By Andrew Hay
TIERRA MONTE, N.M. (Reuters) – After the U.S. government started the largest wildfire in New Mexico’s recorded history in April, it is asking victims to share recovery costs on private land, jeopardizing relief efforts, according to residents and state officials.
The blaze was sparked by U.S. Forest Service (USFS) prescribed fires to reduce wildfire risk. The burns went out of control after a series of missteps, torching 432 residences and over 530 square miles (1373 square km) of mostly privately owned forests and meadows, much of it held by members of centuries-old Indo-Hispano ranching communities.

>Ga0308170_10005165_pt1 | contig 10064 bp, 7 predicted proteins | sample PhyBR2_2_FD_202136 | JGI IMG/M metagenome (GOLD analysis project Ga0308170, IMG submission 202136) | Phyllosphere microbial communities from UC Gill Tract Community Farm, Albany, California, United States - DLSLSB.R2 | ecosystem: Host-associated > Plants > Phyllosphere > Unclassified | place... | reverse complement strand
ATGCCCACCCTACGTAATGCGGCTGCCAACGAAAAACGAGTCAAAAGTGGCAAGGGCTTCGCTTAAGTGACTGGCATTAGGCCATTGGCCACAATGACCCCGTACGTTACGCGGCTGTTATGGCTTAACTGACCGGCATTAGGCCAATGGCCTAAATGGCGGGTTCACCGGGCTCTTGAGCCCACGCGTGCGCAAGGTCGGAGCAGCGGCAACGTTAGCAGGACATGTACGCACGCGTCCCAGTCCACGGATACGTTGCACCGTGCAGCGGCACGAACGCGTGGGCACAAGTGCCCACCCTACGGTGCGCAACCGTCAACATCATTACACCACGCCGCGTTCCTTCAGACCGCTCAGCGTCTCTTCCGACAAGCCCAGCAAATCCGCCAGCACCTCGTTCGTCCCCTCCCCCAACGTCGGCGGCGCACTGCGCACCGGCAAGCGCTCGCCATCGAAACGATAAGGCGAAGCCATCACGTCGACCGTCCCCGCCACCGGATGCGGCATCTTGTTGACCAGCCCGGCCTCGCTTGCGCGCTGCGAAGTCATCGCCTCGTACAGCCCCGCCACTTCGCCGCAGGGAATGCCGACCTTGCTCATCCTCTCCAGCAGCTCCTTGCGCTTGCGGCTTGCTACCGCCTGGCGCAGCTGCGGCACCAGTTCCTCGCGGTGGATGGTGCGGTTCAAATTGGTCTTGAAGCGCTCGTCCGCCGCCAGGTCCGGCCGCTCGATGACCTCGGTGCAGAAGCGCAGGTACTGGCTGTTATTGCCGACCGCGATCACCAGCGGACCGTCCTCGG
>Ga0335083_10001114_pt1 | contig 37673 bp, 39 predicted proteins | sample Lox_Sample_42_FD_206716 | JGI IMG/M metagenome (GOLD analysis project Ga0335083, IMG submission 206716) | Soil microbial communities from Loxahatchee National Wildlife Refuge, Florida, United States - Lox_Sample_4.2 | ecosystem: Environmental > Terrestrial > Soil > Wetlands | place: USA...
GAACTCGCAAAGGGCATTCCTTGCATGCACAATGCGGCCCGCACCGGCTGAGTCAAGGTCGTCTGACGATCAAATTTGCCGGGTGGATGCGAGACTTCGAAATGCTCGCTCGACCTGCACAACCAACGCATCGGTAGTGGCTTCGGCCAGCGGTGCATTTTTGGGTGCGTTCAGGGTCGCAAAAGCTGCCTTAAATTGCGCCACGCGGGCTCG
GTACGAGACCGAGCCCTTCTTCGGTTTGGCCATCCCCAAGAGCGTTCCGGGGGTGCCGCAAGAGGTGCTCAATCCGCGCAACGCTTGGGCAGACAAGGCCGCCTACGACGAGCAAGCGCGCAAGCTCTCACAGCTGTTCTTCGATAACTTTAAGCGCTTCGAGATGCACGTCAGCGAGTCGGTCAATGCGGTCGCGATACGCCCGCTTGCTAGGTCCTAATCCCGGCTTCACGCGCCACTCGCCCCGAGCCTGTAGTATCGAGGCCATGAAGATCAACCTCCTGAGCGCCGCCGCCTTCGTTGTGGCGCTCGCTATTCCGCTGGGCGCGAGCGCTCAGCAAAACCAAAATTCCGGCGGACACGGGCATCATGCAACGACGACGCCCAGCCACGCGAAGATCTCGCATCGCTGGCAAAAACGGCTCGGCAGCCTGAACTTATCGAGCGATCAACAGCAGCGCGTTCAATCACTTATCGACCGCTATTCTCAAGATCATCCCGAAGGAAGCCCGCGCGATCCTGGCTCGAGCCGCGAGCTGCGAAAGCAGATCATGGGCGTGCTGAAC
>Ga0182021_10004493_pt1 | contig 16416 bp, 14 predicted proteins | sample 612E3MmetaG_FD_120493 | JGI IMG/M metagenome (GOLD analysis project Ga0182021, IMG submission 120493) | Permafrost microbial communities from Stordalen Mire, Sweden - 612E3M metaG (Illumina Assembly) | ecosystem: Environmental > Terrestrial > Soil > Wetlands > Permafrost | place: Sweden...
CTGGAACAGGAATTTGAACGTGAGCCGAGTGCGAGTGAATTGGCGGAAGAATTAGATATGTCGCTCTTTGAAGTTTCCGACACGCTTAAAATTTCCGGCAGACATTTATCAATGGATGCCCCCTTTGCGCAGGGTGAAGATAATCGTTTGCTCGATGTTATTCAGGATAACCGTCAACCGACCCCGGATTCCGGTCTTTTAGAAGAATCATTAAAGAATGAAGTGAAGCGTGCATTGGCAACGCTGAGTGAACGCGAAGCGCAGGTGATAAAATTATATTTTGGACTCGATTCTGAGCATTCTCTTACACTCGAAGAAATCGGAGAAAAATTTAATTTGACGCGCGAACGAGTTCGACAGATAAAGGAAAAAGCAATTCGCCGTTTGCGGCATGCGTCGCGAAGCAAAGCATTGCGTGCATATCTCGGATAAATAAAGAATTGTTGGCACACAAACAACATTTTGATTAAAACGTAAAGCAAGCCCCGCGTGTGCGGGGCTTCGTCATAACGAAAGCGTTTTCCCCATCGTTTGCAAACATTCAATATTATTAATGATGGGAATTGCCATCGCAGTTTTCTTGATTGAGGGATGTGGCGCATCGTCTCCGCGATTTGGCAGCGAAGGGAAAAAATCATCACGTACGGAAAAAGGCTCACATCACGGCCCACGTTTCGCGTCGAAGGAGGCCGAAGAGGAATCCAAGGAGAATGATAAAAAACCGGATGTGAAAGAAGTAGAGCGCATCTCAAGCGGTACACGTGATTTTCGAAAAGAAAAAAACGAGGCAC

“Today I’m announcing the federal government’s covering 100% of the cost,” President Joe Biden said during a visit to New Mexico in June.
But federal cost-sharing statutes on other federal relief programs are limiting Biden’s authority and exposing holes in the government safety net meant to help survivors and restore landscapes.
Many fire-hit families cannot afford sharing at least 25% of costs on the USDA’s Emergency Forest Restoration Program.
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Andrew Hay writes for Thomson/Reuters.